Rapid Maxillary Anterior Teeth Retraction En Masse by Bone Compression: A Canine Model

Harvard Medical School, United States of America
PLoS ONE (Impact Factor: 3.53). 10/2011; 6(10):e26398. DOI: 10.1371/journal.pone.0026398
Source: PubMed

ABSTRACT The present study sought to establish an animal model to study the feasibility and safety of rapid retraction of maxillary anterior teeth en masse aided by alveolar surgery in order to reduce orthodontic treatment time.
Extraction of the maxillary canine and alveolar surgery were performed on twelve adult beagle dogs. After that, the custom-made tooth-borne distraction devices were placed on beagles' teeth. Nine of the dogs were applied compression at 0.5 mm/d for 12 days continuously. The other three received no force as the control group. The animals were killed in 1, 14, and 28 days after the end of the application of compression.
The tissue responses were assessed by craniometric measurement as well as histological examination. Gross alterations were evident in the experimental group, characterized by anterior teeth crossbite. The average total movements of incisors within 12 days were 4.63±0.10 mm and the average anchorage losses were 1.25±0.12 mm. Considerable root resorption extending into the dentine could be observed 1 and 14 days after the compression. But after consolidation of 28 days, there were regenerated cementum on the dentine. There was no apparent change in the control group. No obvious tooth loosening, gingival necrosis, pulp degeneration, or other adverse complications appeared in any of the dogs.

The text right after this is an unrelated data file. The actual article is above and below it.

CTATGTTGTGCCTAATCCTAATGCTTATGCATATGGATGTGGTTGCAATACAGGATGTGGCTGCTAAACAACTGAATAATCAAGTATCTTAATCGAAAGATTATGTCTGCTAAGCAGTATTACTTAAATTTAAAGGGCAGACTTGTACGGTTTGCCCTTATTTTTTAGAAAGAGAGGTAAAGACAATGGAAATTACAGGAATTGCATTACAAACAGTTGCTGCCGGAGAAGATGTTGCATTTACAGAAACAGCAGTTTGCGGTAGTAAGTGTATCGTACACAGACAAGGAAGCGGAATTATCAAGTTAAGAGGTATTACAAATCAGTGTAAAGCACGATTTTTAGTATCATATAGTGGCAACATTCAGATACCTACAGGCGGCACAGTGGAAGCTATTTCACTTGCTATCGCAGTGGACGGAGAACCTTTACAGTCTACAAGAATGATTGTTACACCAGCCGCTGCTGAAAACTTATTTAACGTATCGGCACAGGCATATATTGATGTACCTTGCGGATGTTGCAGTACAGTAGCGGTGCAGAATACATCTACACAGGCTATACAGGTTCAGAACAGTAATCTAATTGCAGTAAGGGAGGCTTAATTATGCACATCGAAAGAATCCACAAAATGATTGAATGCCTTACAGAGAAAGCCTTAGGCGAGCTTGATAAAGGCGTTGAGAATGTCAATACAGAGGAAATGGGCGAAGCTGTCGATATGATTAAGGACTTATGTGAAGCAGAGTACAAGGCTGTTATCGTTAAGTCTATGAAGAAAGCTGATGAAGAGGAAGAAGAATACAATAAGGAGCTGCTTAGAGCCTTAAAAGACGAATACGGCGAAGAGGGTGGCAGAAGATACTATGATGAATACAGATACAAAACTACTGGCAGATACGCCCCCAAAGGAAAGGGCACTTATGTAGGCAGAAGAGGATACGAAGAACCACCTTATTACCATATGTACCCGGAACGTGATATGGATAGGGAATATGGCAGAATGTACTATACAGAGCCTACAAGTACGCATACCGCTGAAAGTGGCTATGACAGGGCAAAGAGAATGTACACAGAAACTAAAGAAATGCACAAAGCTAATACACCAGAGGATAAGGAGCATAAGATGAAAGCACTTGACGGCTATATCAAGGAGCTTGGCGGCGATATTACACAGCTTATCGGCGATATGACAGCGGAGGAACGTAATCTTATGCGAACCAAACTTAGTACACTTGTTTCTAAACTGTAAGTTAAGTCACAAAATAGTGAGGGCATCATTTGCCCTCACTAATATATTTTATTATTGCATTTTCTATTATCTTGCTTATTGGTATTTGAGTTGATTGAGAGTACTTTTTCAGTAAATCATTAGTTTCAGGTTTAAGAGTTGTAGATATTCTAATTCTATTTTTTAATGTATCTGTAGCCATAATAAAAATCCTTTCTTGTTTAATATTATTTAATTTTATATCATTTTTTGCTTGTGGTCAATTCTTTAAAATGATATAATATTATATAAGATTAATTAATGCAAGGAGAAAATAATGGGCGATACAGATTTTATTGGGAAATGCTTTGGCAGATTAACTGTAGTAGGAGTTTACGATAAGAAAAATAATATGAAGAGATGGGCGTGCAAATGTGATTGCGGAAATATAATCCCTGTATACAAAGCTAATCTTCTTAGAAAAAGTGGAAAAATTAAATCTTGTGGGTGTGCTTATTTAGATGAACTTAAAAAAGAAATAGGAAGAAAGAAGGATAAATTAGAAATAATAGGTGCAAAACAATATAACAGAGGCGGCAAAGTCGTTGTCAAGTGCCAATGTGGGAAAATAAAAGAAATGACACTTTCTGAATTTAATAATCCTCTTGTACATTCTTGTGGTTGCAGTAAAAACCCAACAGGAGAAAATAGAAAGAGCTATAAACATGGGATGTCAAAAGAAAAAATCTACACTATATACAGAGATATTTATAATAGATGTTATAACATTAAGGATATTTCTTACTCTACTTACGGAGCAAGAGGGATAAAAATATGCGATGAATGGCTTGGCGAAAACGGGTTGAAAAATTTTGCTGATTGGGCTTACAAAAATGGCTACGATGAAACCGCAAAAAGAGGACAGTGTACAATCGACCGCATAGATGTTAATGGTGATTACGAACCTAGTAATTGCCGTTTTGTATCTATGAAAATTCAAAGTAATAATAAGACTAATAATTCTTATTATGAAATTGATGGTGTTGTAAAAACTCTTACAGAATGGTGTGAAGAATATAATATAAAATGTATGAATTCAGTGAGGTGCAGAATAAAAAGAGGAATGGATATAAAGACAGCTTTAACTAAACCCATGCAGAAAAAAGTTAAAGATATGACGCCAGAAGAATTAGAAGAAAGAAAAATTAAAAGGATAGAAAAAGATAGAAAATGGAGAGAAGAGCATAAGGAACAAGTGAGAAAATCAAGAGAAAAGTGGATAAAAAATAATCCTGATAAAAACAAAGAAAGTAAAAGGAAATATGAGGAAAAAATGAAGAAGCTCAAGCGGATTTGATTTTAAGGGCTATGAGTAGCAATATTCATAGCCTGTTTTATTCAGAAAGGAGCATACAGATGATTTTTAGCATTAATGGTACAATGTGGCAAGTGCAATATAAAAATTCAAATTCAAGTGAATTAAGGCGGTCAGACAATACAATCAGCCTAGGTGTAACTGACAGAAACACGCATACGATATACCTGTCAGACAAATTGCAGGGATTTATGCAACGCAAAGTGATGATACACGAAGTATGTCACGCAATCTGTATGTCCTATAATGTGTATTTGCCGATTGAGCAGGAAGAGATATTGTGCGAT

This is the first experimental study for testing the technique of rapid anterior teeth retraction en masse aided by modified alveolar surgery. Despite a preliminary animal model study, the current findings pave the way for the potential clinical application that can accelerate orthodontic tooth movement without many adverse complications.
It may become a novel method to shorten the clinical orthodontic treatment time in the future.

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